Things haven't exactly been going according to plan at Bramall Lane of late, but there were some aspects of positivity to take from Sheffield United's point taken against Southend on Saturday.
Here are five things we learned from the 2-2 draw:
The team have balls
One of the things that has struck me about comments on twitter of late, regarding United, are the amount of people stating that the players don't care, that there's no pride in the shirt and any other number of cliches. I never believed that to be the case but if I needed proof I was right to disregard that kind of statement then the performance on Saturday was enough. At 2-0 down with results in the league poor recently it would have been easy for United to crumble. They didn't. They fought back and got level and on three occasions were the width of the upright away from winning the game. Lacking commitment is not something that can be thrown at them.
George Long can handle being number one
The young stopper, it's fair to say, had a nightmare at the start of the season. Since then he's been in and out of the team, coming in mostly for cup games. But having been one himself, Nigel Adkins knows a goalkeeper and Long showed on Saturday why the manager kept him in the team. The conditions were horrible for any keeper, but Long did well against the elements, showing a calmness with the ball at his feet and doing well to pluck a couple of crosses out of their air that must have been like trying to clutch a bar of soap. If he keeps playing like this, then Mark Howard will find it a big challenge to dislodge Long from the role.
The pitch is great...and that will take a bit of getting used to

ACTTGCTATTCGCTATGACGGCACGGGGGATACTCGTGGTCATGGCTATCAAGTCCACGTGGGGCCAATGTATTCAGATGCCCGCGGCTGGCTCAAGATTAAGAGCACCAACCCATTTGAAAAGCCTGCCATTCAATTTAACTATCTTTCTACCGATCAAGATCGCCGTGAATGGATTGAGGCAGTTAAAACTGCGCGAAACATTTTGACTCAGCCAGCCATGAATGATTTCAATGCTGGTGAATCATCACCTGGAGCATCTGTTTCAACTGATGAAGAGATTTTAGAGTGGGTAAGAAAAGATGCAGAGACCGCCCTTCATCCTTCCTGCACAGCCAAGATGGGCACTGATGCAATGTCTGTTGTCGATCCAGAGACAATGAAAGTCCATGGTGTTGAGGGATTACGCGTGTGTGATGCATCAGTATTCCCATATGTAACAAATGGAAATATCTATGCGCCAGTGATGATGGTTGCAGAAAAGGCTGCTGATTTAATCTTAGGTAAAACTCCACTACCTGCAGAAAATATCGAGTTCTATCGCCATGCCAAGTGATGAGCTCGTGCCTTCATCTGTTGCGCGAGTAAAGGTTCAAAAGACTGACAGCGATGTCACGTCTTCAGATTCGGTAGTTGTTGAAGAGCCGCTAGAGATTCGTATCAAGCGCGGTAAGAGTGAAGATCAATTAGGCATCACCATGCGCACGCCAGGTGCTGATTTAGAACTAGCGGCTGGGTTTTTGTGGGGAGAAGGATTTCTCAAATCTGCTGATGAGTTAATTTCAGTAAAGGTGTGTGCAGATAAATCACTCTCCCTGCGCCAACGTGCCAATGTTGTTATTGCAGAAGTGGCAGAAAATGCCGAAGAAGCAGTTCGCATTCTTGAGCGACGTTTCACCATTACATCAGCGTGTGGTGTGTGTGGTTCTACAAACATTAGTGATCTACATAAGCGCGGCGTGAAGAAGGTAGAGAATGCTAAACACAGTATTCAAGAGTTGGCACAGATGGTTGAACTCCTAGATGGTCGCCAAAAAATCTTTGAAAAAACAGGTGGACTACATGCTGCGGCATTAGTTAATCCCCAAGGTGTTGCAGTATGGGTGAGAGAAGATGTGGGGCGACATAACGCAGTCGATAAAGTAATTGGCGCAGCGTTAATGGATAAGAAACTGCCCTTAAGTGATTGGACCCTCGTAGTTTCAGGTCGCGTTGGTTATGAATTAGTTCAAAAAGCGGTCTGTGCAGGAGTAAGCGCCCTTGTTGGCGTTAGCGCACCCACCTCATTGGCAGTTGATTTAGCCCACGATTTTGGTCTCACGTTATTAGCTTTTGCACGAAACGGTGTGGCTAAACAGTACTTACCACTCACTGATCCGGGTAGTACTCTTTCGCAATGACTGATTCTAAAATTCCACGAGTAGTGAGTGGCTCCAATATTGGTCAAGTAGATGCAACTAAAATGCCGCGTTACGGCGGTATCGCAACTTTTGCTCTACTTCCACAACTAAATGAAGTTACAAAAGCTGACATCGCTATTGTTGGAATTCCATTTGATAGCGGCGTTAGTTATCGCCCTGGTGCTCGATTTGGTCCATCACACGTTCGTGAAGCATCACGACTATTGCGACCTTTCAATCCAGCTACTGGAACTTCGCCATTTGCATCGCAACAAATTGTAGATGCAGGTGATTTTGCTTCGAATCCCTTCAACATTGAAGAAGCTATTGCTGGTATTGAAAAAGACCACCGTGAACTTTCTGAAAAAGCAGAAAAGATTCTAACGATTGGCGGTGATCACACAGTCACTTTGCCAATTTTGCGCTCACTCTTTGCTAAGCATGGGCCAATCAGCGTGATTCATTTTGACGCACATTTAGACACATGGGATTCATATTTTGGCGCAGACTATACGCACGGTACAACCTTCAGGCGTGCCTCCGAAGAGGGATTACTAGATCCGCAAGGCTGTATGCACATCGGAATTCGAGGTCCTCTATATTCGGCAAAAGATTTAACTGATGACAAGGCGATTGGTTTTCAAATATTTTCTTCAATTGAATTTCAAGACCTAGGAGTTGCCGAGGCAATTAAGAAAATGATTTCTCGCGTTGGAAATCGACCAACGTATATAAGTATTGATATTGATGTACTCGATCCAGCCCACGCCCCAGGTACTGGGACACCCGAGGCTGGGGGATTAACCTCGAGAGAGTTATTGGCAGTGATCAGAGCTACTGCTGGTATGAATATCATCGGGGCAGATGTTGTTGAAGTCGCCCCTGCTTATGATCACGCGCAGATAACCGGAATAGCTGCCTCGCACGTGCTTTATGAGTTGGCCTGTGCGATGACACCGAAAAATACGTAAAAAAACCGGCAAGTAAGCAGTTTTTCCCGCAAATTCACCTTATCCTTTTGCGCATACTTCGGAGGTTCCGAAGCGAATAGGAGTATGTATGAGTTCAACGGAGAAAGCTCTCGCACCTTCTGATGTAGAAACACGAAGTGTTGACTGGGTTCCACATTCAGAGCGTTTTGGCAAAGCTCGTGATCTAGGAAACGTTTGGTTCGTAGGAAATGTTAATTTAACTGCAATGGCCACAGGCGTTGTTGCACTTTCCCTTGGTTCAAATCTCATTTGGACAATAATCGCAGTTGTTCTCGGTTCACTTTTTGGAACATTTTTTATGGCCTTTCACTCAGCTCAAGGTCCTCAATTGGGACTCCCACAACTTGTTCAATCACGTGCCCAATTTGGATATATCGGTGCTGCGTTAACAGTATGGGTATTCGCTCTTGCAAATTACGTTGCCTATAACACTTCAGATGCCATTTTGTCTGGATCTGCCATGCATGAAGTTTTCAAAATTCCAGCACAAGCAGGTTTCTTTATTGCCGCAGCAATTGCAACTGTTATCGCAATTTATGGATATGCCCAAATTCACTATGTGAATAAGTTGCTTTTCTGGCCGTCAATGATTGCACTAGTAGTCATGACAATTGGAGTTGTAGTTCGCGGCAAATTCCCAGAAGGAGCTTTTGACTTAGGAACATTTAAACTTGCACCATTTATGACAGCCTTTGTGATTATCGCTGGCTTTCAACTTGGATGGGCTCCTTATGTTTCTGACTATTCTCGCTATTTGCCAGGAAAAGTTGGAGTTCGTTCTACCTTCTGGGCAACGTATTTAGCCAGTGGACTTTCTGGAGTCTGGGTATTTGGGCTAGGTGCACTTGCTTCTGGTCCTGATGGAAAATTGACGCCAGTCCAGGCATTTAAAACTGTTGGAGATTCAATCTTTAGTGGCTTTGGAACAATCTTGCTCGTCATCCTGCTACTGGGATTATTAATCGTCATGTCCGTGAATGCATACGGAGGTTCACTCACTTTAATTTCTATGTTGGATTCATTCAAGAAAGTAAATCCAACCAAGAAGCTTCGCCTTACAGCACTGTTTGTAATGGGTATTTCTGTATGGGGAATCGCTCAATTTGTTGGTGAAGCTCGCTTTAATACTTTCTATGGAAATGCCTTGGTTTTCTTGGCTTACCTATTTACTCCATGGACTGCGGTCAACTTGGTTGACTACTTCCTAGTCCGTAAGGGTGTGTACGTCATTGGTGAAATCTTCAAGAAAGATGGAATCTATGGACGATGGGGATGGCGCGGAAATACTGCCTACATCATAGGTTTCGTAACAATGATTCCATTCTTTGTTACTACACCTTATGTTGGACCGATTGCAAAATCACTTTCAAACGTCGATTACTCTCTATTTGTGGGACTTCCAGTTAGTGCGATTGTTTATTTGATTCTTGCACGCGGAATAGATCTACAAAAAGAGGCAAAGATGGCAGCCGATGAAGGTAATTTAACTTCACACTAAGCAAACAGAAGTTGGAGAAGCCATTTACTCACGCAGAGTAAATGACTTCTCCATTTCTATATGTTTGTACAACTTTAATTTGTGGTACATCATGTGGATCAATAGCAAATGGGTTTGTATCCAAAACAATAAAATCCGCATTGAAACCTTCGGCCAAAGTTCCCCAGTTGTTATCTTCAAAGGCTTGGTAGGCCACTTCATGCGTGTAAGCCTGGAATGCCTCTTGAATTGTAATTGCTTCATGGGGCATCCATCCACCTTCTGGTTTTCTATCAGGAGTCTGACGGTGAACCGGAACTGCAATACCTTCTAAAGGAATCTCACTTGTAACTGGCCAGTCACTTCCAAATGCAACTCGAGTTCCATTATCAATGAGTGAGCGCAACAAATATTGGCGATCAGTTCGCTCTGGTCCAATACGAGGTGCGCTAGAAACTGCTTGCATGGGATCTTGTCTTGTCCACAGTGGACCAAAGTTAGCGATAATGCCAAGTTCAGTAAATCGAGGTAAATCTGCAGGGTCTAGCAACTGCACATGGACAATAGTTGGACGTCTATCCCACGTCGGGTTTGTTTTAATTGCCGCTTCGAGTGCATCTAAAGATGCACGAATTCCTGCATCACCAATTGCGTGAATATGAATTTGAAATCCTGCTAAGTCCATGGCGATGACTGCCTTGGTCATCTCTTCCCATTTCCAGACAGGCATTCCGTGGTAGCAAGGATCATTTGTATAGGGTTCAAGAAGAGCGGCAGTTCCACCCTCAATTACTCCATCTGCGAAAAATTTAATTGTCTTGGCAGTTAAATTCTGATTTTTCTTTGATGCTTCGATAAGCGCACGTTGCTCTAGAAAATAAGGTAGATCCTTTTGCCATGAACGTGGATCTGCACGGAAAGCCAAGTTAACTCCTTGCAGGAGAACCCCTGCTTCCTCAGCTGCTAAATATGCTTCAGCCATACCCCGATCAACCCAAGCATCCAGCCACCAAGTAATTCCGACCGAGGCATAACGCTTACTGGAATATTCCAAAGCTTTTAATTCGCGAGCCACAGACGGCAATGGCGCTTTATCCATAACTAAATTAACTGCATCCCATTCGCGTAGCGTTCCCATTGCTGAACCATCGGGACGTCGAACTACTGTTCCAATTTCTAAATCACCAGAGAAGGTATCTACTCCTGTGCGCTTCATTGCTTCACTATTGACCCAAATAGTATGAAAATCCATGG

It's November, so we shouldn't be surprised by a bit of rain. But what we found out on Saturday is that the pitch at Bramall Lane, newly laid in the summer, brings with it a different challenge. In the past the wet conditions would have saw the pitch cut up a little and the ball wouldn't move quite so quickly, but on Saturday we saw that it is that good it will take some getting used to. The ball skimmed off the surface where in the past it would have held up on the muddier ground. This could become a valuable asset to United when they find their footing as other teams could find it difficult to cope with quick movement in attack.
Jack inflicted Payne
On the opposition front, Southend have a star on their hands in Jack Payne. Just turned 21 last month, the midfielder was the star of the show in the first half with an almost perfect midfield display. He was hard-working, skillful, showed terrific passing, scored a great goal and was a general nuisance for United in the opening 45 minutes. As the Blades upped their game after the break his influence dipped, but Payne showed throughout that if he maintains that kind of form then League One won't see him for too long.
Nigel Adkins talks about small margins often deciding games and it was never more apparent than on Saturday with United hitting the woodwork three times. Jose Baxter struck the post, as did Chris Basham and Billy Sharp hit the bar with a great effort. Obviously if one of those goes in then the Blades weekend looks a lot rosier. Arguably, the same when Che Adams hit the woodwork when it was 0-0 against Millwall and when Stefan Scougall found the frame of the goal against Oldham. This type of thing brings cause for optimism, because at least the players are in those positions. If no chances were being created it really would be a problem. But, to look at it from a different perspective, United really have to tighten up, so that these examples of near misses can be mere footnotes in games.
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